One Three-Drug Antiretroviral Regimen Works Better Than Others, Two Studies Show
One three-drug antiretroviral combination regimen works better in HIV-positive patients who have never been on treatment, compared with other drug combinations, according to two studies published in the Dec. 11 issue of the New England Journal of Medicine, USA Today reports (Sternberg, USA Today, 12/11). In the first study, Dr. Gregory Robbins of Harvard Medical School and colleagues conducted a randomized, partially double-blind trial to compare pairs of sequential three-drug regimens, beginning with a combination of zidovudine and lamivudine and either nelfinavir or efavirenz or a combination of didanosine and stavudine and either nelfinavir or efavirenz. Researchers administered the regimens to 620 subjects, following them for a median of 2.3 years (Robbins et al., New England Journal of Medicine, 12/11). In the second study, Dr. Robert Shafer of Stanford University Medical Center and colleagues conducted a multi-center trial comparing initial therapy involving four-drug regimens containing efavirenz and nelfinavir in combination with either didanosine and stavudine or zidovudine and lamivudine with treatment involving two consecutive three-drug regimens, the first of which contained either nelfinavir or efavirenz. Researchers administered the regiments to 980 subjects, following them for a median of 2.3 years (Shafer et al., New England Journal of Medicine, 12/11). Researchers in both international studies found that the three-drug combination of zidovudine, lamivudine and efavirenz "works better and longer, is easier to take and suppresses the virus more quickly," according to the AP/Houston Chronicle (Johnson, AP/Houston Chronicle, 12/10).
Durable and Tolerable
Researchers found that after 48 months, the zidovudine, lamivudine and efavirenz combination was "still working and tolerable" in 90% of the participants on that regimen, compared with between 60% and 70% of the participants taking other drug combinations, the Washington Post reports. The studies indicate that adding nelfinavir to the three-drug regimen does not measurably improve treatment, compared with the three-drug regimen alone. The studies also demonstrate that combinations including didanosine and stavudine caused more serious side effects than other drug combinations and therefore should not be used "unless absolutely necessary," according to the researchers (Brown, Washington Post, 12/11). Researchers found that four-drug combinations "have another drawback" because when all three classes of antiretroviral treatment are represented -- as they are in the four-drug combinations -- and when HIV becomes resistant to "any one of them, there's no unused drug class to fall back on," Shafer said, according to USA Today (USA Today, 12/11).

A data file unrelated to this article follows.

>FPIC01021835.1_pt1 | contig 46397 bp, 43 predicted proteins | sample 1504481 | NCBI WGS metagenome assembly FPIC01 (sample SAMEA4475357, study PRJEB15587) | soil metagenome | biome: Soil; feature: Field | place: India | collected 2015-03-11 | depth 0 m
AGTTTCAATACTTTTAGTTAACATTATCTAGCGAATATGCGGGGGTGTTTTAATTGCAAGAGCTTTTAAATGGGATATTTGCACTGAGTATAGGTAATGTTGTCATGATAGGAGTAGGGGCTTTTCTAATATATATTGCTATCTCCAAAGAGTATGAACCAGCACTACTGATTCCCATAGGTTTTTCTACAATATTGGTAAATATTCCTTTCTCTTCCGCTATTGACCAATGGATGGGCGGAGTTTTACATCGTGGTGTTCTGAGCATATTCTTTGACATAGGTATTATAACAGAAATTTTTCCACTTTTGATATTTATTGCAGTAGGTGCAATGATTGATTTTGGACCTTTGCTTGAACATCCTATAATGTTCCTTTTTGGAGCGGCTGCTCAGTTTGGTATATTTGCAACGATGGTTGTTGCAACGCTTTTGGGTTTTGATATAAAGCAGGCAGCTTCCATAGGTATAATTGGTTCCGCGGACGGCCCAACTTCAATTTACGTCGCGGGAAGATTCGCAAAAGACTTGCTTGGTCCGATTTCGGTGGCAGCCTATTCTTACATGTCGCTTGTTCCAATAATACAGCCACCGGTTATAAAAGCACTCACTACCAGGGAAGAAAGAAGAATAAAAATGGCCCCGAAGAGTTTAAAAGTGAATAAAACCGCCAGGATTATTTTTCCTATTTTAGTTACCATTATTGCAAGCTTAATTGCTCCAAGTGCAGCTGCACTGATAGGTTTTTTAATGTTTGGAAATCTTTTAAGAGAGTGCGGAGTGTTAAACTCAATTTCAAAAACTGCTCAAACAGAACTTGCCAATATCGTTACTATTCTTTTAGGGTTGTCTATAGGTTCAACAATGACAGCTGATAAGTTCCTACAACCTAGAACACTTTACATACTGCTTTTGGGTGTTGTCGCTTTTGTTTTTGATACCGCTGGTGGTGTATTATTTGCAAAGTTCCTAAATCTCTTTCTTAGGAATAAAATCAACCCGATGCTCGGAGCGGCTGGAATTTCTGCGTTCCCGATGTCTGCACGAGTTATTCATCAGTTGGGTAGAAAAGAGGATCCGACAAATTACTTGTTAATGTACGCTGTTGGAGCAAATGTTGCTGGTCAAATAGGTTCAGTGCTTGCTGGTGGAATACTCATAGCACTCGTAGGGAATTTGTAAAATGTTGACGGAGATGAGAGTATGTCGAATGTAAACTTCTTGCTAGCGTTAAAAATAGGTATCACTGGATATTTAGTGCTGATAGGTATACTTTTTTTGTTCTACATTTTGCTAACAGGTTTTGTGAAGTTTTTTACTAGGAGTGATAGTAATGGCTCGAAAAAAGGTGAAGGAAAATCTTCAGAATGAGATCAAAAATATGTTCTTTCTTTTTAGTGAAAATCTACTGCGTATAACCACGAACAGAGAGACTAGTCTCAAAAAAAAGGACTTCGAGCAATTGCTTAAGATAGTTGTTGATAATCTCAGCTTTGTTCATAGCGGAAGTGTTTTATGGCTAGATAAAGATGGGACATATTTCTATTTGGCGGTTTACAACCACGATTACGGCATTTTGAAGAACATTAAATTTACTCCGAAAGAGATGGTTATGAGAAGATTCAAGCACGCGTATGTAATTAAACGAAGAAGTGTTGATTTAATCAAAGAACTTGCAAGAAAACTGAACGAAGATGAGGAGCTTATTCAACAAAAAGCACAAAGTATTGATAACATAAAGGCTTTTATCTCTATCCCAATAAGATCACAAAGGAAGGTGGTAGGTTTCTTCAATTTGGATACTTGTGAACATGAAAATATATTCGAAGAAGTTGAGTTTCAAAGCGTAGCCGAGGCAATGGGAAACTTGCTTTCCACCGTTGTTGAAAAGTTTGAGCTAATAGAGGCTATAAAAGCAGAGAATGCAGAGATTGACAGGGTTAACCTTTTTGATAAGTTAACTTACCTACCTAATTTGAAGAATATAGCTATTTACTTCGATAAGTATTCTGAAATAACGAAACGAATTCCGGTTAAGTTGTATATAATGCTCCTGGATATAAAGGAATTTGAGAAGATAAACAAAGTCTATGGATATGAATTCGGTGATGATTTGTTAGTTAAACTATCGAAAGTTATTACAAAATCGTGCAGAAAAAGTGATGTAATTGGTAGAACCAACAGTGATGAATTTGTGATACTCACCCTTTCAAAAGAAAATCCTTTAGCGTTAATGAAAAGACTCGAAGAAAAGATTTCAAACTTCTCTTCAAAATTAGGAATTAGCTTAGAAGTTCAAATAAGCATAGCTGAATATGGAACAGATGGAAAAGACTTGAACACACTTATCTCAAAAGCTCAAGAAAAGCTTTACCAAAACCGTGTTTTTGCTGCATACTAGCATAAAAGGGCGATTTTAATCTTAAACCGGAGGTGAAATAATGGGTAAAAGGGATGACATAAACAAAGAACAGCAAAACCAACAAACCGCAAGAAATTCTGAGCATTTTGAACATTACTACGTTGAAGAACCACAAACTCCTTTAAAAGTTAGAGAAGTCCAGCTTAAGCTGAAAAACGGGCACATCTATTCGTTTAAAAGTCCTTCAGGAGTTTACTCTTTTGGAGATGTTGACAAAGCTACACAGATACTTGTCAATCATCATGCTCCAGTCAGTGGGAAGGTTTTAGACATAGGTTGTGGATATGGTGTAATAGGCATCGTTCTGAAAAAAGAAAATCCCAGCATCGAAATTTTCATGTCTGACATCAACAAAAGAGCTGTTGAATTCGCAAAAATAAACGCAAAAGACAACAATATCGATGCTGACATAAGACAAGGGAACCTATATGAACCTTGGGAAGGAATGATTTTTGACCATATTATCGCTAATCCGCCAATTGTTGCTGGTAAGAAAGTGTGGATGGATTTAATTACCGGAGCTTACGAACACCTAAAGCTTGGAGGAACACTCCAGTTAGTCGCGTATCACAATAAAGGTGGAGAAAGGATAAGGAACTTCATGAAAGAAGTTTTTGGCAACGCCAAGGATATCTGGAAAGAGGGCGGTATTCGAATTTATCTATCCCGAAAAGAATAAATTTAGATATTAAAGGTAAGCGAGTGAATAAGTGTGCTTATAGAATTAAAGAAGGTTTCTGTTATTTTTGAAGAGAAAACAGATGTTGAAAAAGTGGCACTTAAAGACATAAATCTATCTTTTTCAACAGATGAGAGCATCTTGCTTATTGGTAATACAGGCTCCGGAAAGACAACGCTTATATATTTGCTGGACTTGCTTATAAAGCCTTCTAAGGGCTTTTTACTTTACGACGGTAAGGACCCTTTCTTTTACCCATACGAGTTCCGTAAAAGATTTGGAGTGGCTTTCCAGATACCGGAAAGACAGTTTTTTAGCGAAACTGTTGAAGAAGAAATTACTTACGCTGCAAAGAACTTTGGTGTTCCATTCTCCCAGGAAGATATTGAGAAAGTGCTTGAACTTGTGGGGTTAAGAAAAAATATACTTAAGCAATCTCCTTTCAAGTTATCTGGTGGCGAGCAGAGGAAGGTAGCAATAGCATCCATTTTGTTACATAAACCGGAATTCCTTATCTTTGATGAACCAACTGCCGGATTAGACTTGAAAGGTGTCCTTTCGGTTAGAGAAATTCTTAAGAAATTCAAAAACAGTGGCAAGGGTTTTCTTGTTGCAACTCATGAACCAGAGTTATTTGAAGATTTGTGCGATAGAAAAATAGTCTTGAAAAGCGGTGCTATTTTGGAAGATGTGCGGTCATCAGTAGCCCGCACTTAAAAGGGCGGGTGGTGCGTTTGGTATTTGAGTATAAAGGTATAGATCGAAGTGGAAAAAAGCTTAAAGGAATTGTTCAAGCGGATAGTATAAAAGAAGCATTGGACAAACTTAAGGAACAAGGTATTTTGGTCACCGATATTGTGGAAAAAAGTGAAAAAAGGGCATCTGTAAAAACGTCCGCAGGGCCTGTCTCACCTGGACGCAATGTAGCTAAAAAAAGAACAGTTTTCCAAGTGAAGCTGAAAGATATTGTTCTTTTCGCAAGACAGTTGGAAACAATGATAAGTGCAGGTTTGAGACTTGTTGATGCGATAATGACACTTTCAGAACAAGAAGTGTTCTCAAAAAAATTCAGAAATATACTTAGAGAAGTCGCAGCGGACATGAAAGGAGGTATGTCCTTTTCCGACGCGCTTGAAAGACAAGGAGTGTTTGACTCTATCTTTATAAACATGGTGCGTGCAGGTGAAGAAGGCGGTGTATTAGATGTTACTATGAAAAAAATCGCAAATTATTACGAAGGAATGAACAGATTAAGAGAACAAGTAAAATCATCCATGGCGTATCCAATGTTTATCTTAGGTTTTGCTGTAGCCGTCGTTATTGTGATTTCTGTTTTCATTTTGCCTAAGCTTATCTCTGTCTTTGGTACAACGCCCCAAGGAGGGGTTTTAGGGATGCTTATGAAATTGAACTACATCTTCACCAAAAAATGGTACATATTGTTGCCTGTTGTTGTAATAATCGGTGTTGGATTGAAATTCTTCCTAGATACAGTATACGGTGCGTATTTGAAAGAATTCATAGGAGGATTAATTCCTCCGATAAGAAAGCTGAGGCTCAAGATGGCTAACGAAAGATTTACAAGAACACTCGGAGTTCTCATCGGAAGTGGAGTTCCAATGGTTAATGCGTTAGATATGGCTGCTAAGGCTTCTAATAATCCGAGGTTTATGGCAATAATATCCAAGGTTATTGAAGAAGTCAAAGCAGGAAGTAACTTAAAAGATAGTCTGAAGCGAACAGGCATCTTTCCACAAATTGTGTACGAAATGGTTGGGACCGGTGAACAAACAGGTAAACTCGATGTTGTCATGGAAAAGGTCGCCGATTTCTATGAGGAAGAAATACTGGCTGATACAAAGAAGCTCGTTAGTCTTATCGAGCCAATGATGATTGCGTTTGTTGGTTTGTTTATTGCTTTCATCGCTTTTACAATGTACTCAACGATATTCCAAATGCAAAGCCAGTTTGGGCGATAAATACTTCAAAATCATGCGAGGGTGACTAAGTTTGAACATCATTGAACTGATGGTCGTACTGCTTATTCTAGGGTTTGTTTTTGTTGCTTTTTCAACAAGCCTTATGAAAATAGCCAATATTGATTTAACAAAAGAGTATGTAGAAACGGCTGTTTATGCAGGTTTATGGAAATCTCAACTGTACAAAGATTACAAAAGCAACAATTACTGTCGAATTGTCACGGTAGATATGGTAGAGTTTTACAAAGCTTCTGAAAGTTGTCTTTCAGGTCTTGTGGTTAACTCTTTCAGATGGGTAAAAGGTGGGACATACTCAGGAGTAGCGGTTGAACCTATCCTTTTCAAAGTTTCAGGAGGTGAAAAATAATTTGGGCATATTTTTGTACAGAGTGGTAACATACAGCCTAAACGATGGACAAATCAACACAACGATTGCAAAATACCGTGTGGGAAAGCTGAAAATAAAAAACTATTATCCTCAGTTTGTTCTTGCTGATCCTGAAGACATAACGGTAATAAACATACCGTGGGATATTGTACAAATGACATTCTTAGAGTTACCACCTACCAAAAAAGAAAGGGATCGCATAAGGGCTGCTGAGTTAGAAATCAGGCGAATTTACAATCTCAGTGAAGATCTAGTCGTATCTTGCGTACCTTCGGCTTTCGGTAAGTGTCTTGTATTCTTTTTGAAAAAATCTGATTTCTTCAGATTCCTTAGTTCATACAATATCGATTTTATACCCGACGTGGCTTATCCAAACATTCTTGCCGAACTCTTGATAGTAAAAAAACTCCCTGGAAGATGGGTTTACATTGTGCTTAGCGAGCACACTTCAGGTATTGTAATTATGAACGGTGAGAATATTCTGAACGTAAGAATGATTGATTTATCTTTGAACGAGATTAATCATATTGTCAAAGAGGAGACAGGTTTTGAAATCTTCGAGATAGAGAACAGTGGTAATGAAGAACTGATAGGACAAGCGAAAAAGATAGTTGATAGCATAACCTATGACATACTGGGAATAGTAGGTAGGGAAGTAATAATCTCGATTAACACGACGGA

Robbins said, "Until now, it has been unclear which sequences of antiretroviral regimens provide the greatest benefit to patients previously untreated," adding, "Findings from this and similar studies can help reduce some of the guesswork involved" (Fox, Reuters, 12/10). International Association of Physicians in AIDS Care President Jose Zuniga said, "It confirms what physicians have suspected for a long time. It's important to question and reexamine from time to time what become established standards of care on the off chance we're wrong" (AP/Houston Chronicle, 12/10). NIAID Director Anthony Fauci said, "These findings offer new insight into the most effective approach for treating previously untreated HIV-infected individuals. Through well-conceived, collaborative clinical studies such as this one, researchers are learning how to use the many anti-HIV drugs now on the market to provide the maximum benefit for the longest period of time" (NIAID release, 12/10).
Dr. Paul Skolnik of Boston University Medical Center's Center for HIV/AIDS Care and Research writes in an accompanying editorial that the "best regimen for a patient may differ with his or her circumstances," according to the AP/Chronicle (AP/Houston Chronicle, 12/10). Skolnik says, "Perhaps, for individual patients, the exact balance of risks and benefits -- namely the chance for long-term viral suppression, the risk of certain side effects, the possibility of induction of drug resistance and the ability to adhere to a particular regimen -- is best addressed by open discussions between care providers and their patients." He adds that because drug resistance is "often the primary difficulty in devising" different drug regimens, further study should be conducted to examine "this possibility to determine the efficacy of regimens based on a potent, boosted protease inhibitor, or, if tolerable, a more complex initial regimen" (Skolnik, New England Journal of Medicine, 12/11).
NPR's "Morning Edition" on Thursday reported on the studies. The segment includes comments from Robbins and Dr. Kenneth Mayer, director of the Brown University AIDS Program (Wilson, "Morning Edition," NPR, 12/11). The complete segment is available online in RealPlayer.